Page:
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Android Malware Injected through Repackaging of Apps

I don’t see it, thereby it doesn’t exist. That’s the kind of philosophy we humans adhere to.

Defying those canonical logics, security researchers from North California University have warned about an audacious attempt of repackaging popular apps and redistributing them.

To attest the fact that this is not a mere hypothesis, Security experts analysed nearly 1,200 Android malware families and finally deciphered the bitter truth about Android malware.

Analytically, nearly 86.0% apps were repackaged and malicious chunks of code were injected to run the infamous ‘Android Botnets’.  These repackaged apps were distributed not through private file sharing networks but also through Google Play Store.

“The challenges lie in the large volume of new apps created on a daily basis as well as the accuracy needed for repackaging detection” said Yajin Zhou and Xuxian Jiang, the pair working with the Android Malware Genome Project.

Additionally this is what they had to say, “Our characterization of existing Android malware and an evolutionary study of representative apps quite apparently expose a serious threat we face today. Dolefully, existing popular mobile security softwares are still not adept enough to detect such repackaged apps. Hence, it becomes imperative to explore possible solutions that could make a difference”.

Interestingly enough, the researchers found that over 36.7% of the Android malware temper the platform-level loop-holes to get the root-access (or in other words, higher permissions).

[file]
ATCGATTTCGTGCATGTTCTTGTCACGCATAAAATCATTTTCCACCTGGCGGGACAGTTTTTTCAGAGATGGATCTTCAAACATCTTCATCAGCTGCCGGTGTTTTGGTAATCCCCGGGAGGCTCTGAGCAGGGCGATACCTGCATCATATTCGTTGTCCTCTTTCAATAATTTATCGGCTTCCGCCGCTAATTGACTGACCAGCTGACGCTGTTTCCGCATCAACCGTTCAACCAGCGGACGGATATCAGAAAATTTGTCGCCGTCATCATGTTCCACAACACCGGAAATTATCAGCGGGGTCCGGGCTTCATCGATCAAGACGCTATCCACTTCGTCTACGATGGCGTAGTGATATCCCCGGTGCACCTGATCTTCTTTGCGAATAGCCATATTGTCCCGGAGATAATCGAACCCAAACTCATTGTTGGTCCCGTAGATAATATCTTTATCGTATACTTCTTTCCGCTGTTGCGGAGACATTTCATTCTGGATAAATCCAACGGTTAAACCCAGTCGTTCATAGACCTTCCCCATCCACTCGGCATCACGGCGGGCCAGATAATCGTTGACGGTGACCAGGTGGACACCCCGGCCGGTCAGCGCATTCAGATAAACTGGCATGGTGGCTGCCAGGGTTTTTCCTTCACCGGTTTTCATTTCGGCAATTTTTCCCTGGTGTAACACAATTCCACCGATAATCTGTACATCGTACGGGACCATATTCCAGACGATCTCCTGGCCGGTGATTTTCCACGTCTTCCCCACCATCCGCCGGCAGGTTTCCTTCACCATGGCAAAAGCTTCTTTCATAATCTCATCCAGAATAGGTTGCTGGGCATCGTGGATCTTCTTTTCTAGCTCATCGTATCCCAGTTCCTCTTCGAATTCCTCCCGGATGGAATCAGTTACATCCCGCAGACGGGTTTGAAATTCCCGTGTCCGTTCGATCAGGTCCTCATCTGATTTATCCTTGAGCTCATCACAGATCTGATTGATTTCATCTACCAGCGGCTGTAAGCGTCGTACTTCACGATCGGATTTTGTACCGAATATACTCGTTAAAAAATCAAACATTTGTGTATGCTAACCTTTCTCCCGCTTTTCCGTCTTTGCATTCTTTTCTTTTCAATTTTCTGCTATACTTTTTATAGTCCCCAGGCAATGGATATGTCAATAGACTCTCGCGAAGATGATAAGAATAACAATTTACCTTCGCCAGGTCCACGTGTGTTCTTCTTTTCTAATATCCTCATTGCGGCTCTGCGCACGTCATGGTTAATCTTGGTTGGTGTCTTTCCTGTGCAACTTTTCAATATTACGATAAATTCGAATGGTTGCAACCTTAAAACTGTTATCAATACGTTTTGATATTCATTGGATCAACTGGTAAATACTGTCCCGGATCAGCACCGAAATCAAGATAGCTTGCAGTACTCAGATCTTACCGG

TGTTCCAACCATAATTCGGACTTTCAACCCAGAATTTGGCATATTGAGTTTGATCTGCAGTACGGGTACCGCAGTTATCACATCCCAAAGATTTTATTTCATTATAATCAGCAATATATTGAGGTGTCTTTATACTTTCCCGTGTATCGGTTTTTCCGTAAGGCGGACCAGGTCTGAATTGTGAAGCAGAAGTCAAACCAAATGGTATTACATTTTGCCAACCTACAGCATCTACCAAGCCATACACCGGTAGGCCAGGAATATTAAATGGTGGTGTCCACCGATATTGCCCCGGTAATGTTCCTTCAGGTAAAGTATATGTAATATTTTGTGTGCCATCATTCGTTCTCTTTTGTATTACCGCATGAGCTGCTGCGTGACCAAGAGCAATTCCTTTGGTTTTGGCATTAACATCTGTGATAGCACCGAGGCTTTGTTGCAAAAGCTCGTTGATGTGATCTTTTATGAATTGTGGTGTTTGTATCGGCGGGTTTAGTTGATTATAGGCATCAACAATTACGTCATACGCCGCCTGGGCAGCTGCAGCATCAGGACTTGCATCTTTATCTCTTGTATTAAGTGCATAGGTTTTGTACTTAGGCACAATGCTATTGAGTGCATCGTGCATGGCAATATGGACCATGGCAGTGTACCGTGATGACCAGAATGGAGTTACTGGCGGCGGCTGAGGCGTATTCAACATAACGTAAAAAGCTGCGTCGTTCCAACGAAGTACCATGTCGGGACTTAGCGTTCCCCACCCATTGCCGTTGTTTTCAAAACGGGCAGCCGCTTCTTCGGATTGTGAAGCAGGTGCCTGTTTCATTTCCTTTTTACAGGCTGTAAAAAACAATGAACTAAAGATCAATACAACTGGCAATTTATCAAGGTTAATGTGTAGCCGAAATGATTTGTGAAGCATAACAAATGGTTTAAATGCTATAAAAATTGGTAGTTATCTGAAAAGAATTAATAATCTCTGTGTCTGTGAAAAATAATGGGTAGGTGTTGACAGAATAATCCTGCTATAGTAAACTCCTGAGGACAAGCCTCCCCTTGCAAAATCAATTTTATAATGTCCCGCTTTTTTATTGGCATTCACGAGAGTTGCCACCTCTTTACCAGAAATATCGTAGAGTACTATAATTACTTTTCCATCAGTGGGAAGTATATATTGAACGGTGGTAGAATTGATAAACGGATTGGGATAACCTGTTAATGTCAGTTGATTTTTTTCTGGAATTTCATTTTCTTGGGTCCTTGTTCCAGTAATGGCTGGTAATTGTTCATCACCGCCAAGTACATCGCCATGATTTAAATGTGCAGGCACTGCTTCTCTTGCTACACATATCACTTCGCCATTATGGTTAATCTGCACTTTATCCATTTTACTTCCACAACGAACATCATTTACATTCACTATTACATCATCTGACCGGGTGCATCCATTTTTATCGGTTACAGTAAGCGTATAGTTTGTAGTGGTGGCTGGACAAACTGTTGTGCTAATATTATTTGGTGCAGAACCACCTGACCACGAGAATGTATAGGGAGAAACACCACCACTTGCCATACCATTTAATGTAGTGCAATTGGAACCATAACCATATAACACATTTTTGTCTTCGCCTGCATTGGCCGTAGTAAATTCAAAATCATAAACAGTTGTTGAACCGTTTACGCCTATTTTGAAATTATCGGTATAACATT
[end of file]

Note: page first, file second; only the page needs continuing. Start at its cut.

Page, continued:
This apparently exposes the security threat posed by Android, yet again. Due to factors like “Fragmentation”, less monitoring and poor security measures, Android devices have become soft targets for crackers.

Rhetorically speaking, why do we do not have iOS botnets running? Though Apple is criticized for cracking a whip on programmers worldwide in the name of security and compatibility, the imprudent trade-off has actually paid-off.  Google has failed to maintain the much required security decorum. (Steve Jobs would be rolling in his grave with happiness, perhaps!)

The way around to correcting this issue would be quite bumpy mainly due to Android fragmentation. The turn-around time-window is expected to be quite large as each device would need to be healed differently. Moreover, researchers feel that even the most advanced versions of Android lack affluent security measures. For instance, apart from Address Space Layout Randomization (ASLR) which found its way in Android 4.0, inevitable security features like TrustZone and eXecute-Never still stand in the ‘never-ending’ queue.

The analysis also exposed how dynamic loading capabilities of both native code and the ‘Dalvik’ –code are been squeezed by Android malware. Over 45% malware subscribe to premium-rate services by sending background messages and in turn squander your monthly bills, besides providing uncongenial convenience to those despotic cyber-criminals.

The researchers have recommended that a more robust, coarse-grained Android permission model be implemented which includes additional context information that unambiguously informs the user about the plausible intentions of the app.
We do not know if that’s going to be heard by Google anytime soon. Even if it’s heard, it would mark-off the genesis of yet another dairy-product which would remain centralized to only  a bunch of handsets, perhaps iterating the problem over again.
What’s the terminating condition for this loop? Any guesses?